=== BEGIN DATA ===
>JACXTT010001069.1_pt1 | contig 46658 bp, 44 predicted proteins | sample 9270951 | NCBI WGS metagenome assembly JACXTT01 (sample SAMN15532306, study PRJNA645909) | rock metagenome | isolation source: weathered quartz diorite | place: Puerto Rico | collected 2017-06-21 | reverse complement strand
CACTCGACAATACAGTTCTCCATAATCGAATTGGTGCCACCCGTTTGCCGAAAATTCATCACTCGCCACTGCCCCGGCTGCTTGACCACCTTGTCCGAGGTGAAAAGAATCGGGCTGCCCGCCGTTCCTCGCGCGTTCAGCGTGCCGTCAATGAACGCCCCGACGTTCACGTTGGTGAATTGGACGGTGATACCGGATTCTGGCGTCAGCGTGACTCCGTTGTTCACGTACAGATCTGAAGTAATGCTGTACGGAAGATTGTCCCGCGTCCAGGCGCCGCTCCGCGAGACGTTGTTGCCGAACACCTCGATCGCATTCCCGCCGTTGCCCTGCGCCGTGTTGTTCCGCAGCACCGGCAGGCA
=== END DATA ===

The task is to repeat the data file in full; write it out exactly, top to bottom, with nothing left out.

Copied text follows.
>JACXTT010001069.1_pt1 | contig 46658 bp, 44 predicted proteins | sample 9270951 | NCBI WGS metagenome assembly JACXTT01 (sample SAMN15532306, study PRJNA645909) | rock metagenome | isolation source: weathered quartz diorite | place: Puerto Rico | collected 2017-06-21 | reverse complement strand
CACTCGACAATACAGTTCTCCATAATCGAATTGGTGCCACCCGTTTGCCGAAAATTCATCACTCGCCACTGCCCCGGCTGCTTGACCACCTTGTCCGAGGTGAAAAGAATCGGGCTGCCCGCCGTTCCTCGCGCGTTCAGCGTGCCGTCAATGAACGCCCCGACGTTCACGTTGGTGAATTGGACGGTGATACCGGATTCTGGCGTCAGCGTGACTCCGTTGTTCACGTACAGATCTGAAGTAATGCTGTACGGAAGATTGTCCCGCGTCCAGGCGCCGCTCCGCGAGACGTTGTTGCCGAACACCTCGATCGCATTCCCGCCGTTGCCCTGCGCCGTGTTGTTCCGCAGCACCGGCAGGCA